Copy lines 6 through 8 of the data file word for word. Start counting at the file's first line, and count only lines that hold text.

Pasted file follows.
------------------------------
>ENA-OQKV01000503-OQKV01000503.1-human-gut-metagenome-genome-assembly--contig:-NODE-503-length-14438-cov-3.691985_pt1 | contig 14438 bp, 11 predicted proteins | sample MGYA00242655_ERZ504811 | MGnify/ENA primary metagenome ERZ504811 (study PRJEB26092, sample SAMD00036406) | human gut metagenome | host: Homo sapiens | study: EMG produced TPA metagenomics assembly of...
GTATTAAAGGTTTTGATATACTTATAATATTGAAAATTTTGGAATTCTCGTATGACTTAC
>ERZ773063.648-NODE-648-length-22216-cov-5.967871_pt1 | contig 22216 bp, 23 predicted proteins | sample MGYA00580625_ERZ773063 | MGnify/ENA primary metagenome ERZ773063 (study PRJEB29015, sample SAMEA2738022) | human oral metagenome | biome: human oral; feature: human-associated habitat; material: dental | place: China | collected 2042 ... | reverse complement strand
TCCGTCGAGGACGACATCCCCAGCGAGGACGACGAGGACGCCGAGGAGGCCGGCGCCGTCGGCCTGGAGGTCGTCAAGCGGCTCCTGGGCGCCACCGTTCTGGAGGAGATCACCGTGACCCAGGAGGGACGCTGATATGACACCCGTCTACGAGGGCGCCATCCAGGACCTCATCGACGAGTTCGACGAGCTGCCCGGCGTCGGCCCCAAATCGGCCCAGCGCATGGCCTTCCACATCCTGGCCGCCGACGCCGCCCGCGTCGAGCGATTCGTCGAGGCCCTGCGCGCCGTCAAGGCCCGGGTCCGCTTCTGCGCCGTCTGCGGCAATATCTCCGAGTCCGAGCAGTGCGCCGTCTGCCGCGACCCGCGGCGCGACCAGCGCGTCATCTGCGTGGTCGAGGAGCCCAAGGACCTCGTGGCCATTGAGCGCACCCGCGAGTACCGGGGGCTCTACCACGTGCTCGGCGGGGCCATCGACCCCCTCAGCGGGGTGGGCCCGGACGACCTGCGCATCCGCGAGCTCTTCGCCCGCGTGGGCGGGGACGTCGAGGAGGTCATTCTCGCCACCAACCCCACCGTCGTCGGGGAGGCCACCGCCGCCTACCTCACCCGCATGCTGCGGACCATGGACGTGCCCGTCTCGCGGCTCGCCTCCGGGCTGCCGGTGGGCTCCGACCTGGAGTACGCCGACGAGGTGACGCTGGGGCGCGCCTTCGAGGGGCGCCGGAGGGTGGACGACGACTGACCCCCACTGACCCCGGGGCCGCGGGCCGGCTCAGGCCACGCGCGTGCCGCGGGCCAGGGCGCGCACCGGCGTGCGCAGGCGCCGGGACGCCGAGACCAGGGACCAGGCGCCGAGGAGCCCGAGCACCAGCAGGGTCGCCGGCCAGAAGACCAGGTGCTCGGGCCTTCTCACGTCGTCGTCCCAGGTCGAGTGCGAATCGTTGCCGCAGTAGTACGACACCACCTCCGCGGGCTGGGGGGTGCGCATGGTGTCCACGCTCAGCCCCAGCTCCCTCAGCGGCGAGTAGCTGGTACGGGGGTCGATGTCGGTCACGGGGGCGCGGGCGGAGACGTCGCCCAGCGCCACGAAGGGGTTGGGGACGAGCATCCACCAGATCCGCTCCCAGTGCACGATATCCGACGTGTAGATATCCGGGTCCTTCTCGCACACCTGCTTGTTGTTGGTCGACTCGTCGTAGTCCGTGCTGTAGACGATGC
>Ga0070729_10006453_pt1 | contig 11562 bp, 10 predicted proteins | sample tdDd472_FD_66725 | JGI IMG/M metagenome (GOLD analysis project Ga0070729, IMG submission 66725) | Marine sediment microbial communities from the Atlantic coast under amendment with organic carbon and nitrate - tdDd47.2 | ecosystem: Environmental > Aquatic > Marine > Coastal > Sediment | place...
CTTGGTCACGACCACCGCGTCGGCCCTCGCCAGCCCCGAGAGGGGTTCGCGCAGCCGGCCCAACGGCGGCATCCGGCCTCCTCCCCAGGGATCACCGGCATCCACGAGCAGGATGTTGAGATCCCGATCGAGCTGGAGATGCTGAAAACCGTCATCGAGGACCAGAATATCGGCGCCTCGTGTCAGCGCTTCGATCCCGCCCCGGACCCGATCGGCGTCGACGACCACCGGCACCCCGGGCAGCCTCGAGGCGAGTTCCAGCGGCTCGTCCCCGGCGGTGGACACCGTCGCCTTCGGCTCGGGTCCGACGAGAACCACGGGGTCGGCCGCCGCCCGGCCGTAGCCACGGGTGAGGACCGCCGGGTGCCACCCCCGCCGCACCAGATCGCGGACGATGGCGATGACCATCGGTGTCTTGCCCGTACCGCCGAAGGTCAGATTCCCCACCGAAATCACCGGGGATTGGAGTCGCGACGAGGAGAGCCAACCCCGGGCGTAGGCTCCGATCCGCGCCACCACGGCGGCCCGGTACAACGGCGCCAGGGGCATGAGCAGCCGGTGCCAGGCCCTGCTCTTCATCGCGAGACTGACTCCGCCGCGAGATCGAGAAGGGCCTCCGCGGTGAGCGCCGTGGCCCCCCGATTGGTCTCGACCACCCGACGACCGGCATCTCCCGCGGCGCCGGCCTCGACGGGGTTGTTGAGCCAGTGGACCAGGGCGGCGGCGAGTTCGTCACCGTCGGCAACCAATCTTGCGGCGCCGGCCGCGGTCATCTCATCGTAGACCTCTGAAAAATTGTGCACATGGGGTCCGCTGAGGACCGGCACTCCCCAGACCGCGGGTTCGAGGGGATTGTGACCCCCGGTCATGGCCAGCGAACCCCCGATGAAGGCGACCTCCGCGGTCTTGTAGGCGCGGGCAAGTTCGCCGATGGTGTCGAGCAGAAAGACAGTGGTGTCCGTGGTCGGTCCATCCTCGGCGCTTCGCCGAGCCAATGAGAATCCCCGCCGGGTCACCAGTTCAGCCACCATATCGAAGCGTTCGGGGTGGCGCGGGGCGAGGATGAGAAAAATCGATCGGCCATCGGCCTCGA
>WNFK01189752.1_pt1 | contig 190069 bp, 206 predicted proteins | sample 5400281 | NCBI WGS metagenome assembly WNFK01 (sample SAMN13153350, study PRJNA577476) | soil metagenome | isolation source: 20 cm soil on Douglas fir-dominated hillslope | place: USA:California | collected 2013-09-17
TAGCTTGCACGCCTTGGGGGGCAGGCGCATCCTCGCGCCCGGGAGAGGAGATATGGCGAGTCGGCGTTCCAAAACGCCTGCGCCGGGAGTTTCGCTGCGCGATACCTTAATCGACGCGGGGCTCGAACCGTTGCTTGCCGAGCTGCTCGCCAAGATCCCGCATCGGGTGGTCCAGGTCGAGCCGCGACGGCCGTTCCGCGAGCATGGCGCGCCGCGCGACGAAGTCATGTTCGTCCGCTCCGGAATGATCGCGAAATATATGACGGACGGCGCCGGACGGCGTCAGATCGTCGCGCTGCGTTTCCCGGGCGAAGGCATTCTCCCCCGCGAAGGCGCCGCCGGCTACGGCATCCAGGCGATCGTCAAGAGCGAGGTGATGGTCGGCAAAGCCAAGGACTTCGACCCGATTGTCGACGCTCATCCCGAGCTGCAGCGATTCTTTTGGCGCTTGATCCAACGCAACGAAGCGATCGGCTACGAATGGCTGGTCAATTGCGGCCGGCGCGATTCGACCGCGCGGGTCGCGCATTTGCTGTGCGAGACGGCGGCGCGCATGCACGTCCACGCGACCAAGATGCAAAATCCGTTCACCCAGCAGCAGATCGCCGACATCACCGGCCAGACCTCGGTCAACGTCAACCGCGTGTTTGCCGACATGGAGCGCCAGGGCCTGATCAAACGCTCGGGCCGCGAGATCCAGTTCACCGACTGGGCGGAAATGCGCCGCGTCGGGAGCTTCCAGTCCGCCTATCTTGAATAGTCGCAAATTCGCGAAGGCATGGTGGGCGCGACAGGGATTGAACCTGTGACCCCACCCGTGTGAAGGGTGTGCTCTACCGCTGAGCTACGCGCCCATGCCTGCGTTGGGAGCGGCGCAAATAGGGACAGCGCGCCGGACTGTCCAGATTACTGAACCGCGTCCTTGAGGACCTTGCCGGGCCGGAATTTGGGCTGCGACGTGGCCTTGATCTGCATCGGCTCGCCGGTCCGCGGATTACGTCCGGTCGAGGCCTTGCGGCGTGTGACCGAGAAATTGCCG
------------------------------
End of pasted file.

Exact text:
CTTGGTCACGACCACCGCGTCGGCCCTCGCCAGCCCCGAGAGGGGTTCGCGCAGCCGGCCCAACGGCGGCATCCGGCCTCCTCCCCAGGGATCACCGGCATCCACGAGCAGGATGTTGAGATCCCGATCGAGCTGGAGATGCTGAAAACCGTCATCGAGGACCAGAATATCGGCGCCTCGTGTCAGCGCTTCGATCCCGCCCCGGACCCGATCGGCGTCGACGACCACCGGCACCCCGGGCAGCCTCGAGGCGAGTTCCAGCGGCTCGTCCCCGGCGGTGGACACCGTCGCCTTCGGCTCGGGTCCGACGAGAACCACGGGGTCGGCCGCCGCCCGGCCGTAGCCACGGGTGAGGACCGCCGGGTGCCACCCCCGCCGCACCAGATCGCGGACGATGGCGATGACCATCGGTGTCTTGCCCGTACCGCCGAAGGTCAGATTCCCCACCGAAATCACCGGGGATTGGAGTCGCGACGAGGAGAGCCAACCCCGGGCGTAGGCTCCGATCCGCGCCACCACGGCGGCCCGGTACAACGGCGCCAGGGGCATGAGCAGCCGGTGCCAGGCCCTGCTCTTCATCGCGAGACTGACTCCGCCGCGAGATCGAGAAGGGCCTCCGCGGTGAGCGCCGTGGCCCCCCGATTGGTCTCGACCACCCGACGACCGGCATCTCCCGCGGCGCCGGCCTCGACGGGGTTGTTGAGCCAGTGGACCAGGGCGGCGGCGAGTTCGTCACCGTCGGCAACCAATCTTGCGGCGCCGGCCGCGGTCATCTCATCGTAGACCTCTGAAAAATTGTGCACATGGGGTCCGCTGAGGACCGGCACTCCCCAGACCGCGGGTTCGAGGGGATTGTGACCCCCGGTCATGGCCAGCGAACCCCCGATGAAGGCGACCTCCGCGGTCTTGTAGGCGCGGGCAAGTTCGCCGATGGTGTCGAGCAGAAAGACAGTGGTGTCCGTGGTCGGTCCATCCTCGGCGCTTCGCCGAGCCAATGAGAATCCCCGCCGGGTCACCAGTTCAGCCACCATATCGAAGCGTTCGGGGTGGCGCGGGGCGAGGATGAGAAAAATCGATCGGCCATCGGCCTCGA
>WNFK01189752.1_pt1 | contig 190069 bp, 206 predicted proteins | sample 5400281 | NCBI WGS metagenome assembly WNFK01 (sample SAMN13153350, study PRJNA577476) | soil metagenome | isolation source: 20 cm soil on Douglas fir-dominated hillslope | place: USA:California | collected 2013-09-17
TAGCTTGCACGCCTTGGGGGGCAGGCGCATCCTCGCGCCCGGGAGAGGAGATATGGCGAGTCGGCGTTCCAAAACGCCTGCGCCGGGAGTTTCGCTGCGCGATACCTTAATCGACGCGGGGCTCGAACCGTTGCTTGCCGAGCTGCTCGCCAAGATCCCGCATCGGGTGGTCCAGGTCGAGCCGCGACGGCCGTTCCGCGAGCATGGCGCGCCGCGCGACGAAGTCATGTTCGTCCGCTCCGGAATGATCGCGAAATATATGACGGACGGCGCCGGACGGCGTCAGATCGTCGCGCTGCGTTTCCCGGGCGAAGGCATTCTCCCCCGCGAAGGCGCCGCCGGCTACGGCATCCAGGCGATCGTCAAGAGCGAGGTGATGGTCGGCAAAGCCAAGGACTTCGACCCGATTGTCGACGCTCATCCCGAGCTGCAGCGATTCTTTTGGCGCTTGATCCAACGCAACGAAGCGATCGGCTACGAATGGCTGGTCAATTGCGGCCGGCGCGATTCGACCGCGCGGGTCGCGCATTTGCTGTGCGAGACGGCGGCGCGCATGCACGTCCACGCGACCAAGATGCAAAATCCGTTCACCCAGCAGCAGATCGCCGACATCACCGGCCAGACCTCGGTCAACGTCAACCGCGTGTTTGCCGACATGGAGCGCCAGGGCCTGATCAAACGCTCGGGCCGCGAGATCCAGTTCACCGACTGGGCGGAAATGCGCCGCGTCGGGAGCTTCCAGTCCGCCTATCTTGAATAGTCGCAAATTCGCGAAGGCATGGTGGGCGCGACAGGGATTGAACCTGTGACCCCACCCGTGTGAAGGGTGTGCTCTACCGCTGAGCTACGCGCCCATGCCTGCGTTGGGAGCGGCGCAAATAGGGACAGCGCGCCGGACTGTCCAGATTACTGAACCGCGTCCTTGAGGACCTTGCCGGGCCGGAATTTGGGCTGCGACGTGGCCTTGATCTGCATCGGCTCGCCGGTCCGCGGATTACGTCCGGTCGAGGCCTTGCGGCGTGTGACCGAGAAATTGCCG